Author: victoria p. [musesfool]
Summary: Sam and Dean help out one of Sam's college friends who's in trouble. Because that always goes so well for the Winchesters.
Characters: Sam and Dean (some past Sam/OFC)
Original story: (One Minute at a Time) by angelgazing
Notes: Many thanks to laurificus for the beta.
Word count: 2,910 words
One Minute at a Time (Blast from the Past Remix)
It's dark, and it's hot, and there's a possessed serial killer of the chainsaw wielding variety on the other side of the door, and they're in a closet, of all places. The sad part is, Sam's not sure which of those things is worse.
"I hate you," Dean says conversationally, like anyone else might say, How about them Cowboys?, which means he's currently annoyed and probably moving into really pissed. Sam shifts his foot, unerringly finds Dean's shin even in the dark. Of course, it's a pretty small closet. "Ow."
"Shut up, Dean. Do you want the chainsaw wielding maniac to find us?" Sam's pretty pleased with the urgency he's managed to pack into that whisper, but it's nothing compared to the full-on glare Dean turns on him, which he can't really see, because of how dark it is in their little closet, but he can totally feel the metaphorical flames on the side of his face. Sometimes, Sam's surprised that Dean's not the one with psychic powers. Of course, if Dean could kill things with his brain, the world might not have to worry about overpopulation. "This is not my fault," he adds, trying to forestall Dean's next argument.
Dean, of course, will not be forestalled. "Oh, Dean, don't be stupid, this is exactly our kind of problem. We have to help this poor, defenseless girl. She's one of my friends from college, and trying to help them out has never gotten us into any kind of trouble," he answers, in the annoying falsetto he likes to pretend is Sam's voice. "Hey, remember the guy who stole your face and now you're a wanted serial killer?"
Sam kicks him again. "This is not my fault," he repeats, just for clarification.
"And what is it with these freaks and horror movies?" Dean's a little more indignant, a little more vehement, warming up to his subject now that the loud hum of the chainsaw will drown out nearly any noise he makes.
"Don't worry, Dean, I don't think he wants to dress you in lederhosen."
"You shut up."
The chainsaw buzzes again, and over it, they can hear a woman screaming.
That shuts them both up pretty quickly.
24 hours earlier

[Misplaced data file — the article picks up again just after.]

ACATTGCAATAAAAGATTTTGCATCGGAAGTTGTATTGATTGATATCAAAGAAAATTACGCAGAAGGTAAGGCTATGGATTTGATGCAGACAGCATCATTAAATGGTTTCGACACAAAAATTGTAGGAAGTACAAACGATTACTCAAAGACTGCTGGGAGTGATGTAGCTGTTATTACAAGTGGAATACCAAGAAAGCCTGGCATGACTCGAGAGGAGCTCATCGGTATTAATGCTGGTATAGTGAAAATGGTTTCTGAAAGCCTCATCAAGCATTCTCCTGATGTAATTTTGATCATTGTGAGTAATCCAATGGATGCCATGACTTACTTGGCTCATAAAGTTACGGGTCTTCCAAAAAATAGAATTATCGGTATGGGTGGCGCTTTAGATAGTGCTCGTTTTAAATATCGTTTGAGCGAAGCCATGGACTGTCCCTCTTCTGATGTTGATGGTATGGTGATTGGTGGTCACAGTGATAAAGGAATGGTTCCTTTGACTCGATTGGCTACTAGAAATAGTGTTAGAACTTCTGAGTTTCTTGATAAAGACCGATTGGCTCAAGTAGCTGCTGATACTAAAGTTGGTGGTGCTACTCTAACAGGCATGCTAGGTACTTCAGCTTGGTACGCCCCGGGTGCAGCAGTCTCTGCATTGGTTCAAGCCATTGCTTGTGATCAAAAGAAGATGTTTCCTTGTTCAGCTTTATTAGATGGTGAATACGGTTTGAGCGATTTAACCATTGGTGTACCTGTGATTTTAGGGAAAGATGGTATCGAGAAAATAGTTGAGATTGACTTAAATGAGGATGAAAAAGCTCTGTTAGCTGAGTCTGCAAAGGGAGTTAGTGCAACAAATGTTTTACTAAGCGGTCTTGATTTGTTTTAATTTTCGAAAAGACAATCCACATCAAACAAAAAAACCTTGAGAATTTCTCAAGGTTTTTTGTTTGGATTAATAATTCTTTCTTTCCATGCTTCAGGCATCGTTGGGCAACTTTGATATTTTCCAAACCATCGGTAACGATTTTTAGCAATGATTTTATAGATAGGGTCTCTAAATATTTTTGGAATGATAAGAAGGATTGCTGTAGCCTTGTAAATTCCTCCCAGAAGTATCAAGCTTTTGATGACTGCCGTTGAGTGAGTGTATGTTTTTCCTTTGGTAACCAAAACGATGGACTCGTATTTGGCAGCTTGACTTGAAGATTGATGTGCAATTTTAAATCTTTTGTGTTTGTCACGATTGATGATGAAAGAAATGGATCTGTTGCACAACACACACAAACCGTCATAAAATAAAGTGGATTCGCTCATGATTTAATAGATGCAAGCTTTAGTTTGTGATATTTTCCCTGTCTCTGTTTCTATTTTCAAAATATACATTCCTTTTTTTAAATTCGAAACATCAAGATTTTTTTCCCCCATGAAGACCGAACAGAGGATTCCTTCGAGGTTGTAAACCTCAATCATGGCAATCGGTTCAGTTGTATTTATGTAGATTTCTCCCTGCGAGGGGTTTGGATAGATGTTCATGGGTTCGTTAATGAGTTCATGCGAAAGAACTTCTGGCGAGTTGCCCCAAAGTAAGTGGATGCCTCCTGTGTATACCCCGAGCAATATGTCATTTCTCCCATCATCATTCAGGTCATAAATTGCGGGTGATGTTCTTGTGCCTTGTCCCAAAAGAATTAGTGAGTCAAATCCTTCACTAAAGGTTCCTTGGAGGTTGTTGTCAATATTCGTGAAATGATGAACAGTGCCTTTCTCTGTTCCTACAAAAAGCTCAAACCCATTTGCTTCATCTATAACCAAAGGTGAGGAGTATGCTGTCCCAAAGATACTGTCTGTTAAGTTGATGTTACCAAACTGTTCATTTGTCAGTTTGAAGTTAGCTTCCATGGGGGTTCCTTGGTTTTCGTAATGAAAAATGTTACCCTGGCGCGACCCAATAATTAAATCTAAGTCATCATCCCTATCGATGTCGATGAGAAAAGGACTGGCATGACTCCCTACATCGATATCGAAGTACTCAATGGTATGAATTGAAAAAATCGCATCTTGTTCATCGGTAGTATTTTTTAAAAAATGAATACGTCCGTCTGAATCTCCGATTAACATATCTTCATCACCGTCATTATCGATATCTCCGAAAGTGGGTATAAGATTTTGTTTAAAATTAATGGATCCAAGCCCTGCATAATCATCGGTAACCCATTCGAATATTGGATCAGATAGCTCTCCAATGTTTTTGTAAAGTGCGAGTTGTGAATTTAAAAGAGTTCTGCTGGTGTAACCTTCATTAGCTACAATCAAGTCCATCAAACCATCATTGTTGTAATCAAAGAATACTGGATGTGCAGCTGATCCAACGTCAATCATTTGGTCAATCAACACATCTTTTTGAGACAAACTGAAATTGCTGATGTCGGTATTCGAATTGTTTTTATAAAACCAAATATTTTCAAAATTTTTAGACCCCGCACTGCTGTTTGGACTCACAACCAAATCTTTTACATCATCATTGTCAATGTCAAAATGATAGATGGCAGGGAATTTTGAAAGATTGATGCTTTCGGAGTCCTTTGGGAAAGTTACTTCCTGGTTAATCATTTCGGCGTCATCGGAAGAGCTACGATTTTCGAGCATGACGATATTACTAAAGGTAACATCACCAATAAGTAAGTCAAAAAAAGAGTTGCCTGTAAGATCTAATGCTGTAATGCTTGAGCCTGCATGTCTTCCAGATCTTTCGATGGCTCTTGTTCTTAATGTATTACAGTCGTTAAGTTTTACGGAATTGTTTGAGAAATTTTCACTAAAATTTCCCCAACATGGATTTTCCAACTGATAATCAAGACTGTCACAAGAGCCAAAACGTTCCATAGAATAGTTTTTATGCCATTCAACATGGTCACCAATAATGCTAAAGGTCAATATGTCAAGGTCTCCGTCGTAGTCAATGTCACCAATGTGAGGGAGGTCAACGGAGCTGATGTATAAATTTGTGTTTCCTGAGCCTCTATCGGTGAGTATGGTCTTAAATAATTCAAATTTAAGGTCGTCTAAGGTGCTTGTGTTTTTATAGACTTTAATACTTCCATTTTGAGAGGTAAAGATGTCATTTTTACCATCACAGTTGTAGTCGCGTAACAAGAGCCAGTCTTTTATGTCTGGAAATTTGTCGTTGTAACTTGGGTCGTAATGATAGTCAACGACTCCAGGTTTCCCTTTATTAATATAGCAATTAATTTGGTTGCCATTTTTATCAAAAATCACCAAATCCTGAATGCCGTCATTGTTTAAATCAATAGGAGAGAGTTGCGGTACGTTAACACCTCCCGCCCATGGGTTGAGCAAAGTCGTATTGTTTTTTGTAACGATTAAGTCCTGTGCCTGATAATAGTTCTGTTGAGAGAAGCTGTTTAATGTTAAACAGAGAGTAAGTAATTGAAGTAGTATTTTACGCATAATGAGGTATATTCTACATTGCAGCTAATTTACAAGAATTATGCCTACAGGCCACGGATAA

"Sam? Sam Winchester?"
"Who is this?"
"Jenny Kim." There's a pause, like he's supposed to know who she is, and there's something in the back of his mind, a faint tickle, like he does, or maybe he did once. "We had Global Justice together. With Professor Cohen."
Shit. "Jenny, hi. How'd you get this number?"
"Ellen Harvelle gave it to me. She said you could help with a...problem I'm having."
Sam lets out a gusty sigh and grabs a pen. "Tell me about it."
Ten minutes later, they're on their way to New York.
Sam can feel the curiosity coming off Dean in waves, but Dean taps along with most of side one of Meaty Beaty Big and Bouncy before he finally gives in (during "Pictures of Lily") and asks, "How do you know this girl?"
Sam hates it when the professor divides them up into groups to do projects. First of all, he has to be social, and that's still always nerve-wracking; it's the same as being the new kid every six weeks, and different, because he's not leaving in a month, so whoever he is when they meet him is who he's always going to have to be, and that's harder than he expected. Second, there's always at least two people who don't pull their weight, and he ends up doing all the work anyway, so he'd just rather work by himself the whole time.
Some of his professors understand that when he explains it, but Professor Cohen isn't one of them. Sam's not sure she even knows his name--the TAs do most of the work in class, and they don't give a rat's ass about his grades or his social anxieties.
He's already answered his first set of questions and he's working on answering everybody else's when the one girl in his group sits down next to him, smelling of fabric softener and expensive shampoo. Her hair is dark with deep red streaks, the jagged ends brushing the strong line of her jaw, and her square plastic glasses make her look like a funky librarian.
"I knew it," she says.
He looks up, brow wrinkling in confusion. "What?"
"You and I are going to have to do all the work on this project. The others are totally useless." She grins, wide and sharp, and holds out her hand. "Jenny Kim."
"Sam Winchester." Her hand feels tiny and fragile in his when he shakes it, but she's got a good grip and isn't intimidated by him, even though he's as tall sitting down as she is standing up.
They work all semester on the project--it's thirty percent of their grade--and when it's turned in, they celebrate. They order in Thai food and she produces a bottle of tequila to go with the six pack of Corona he liberates from his roommate. Sam can feel the heady thrum of lust and accomplishment, beer and spicy food, under his skin, and it's what he always expected--hoped--college would be.
Her room is papered in the usual prints--"The Scream" on one wall and "Dark Side of the Moon" on the other--and he wonders if they just leave the same posters up in every room.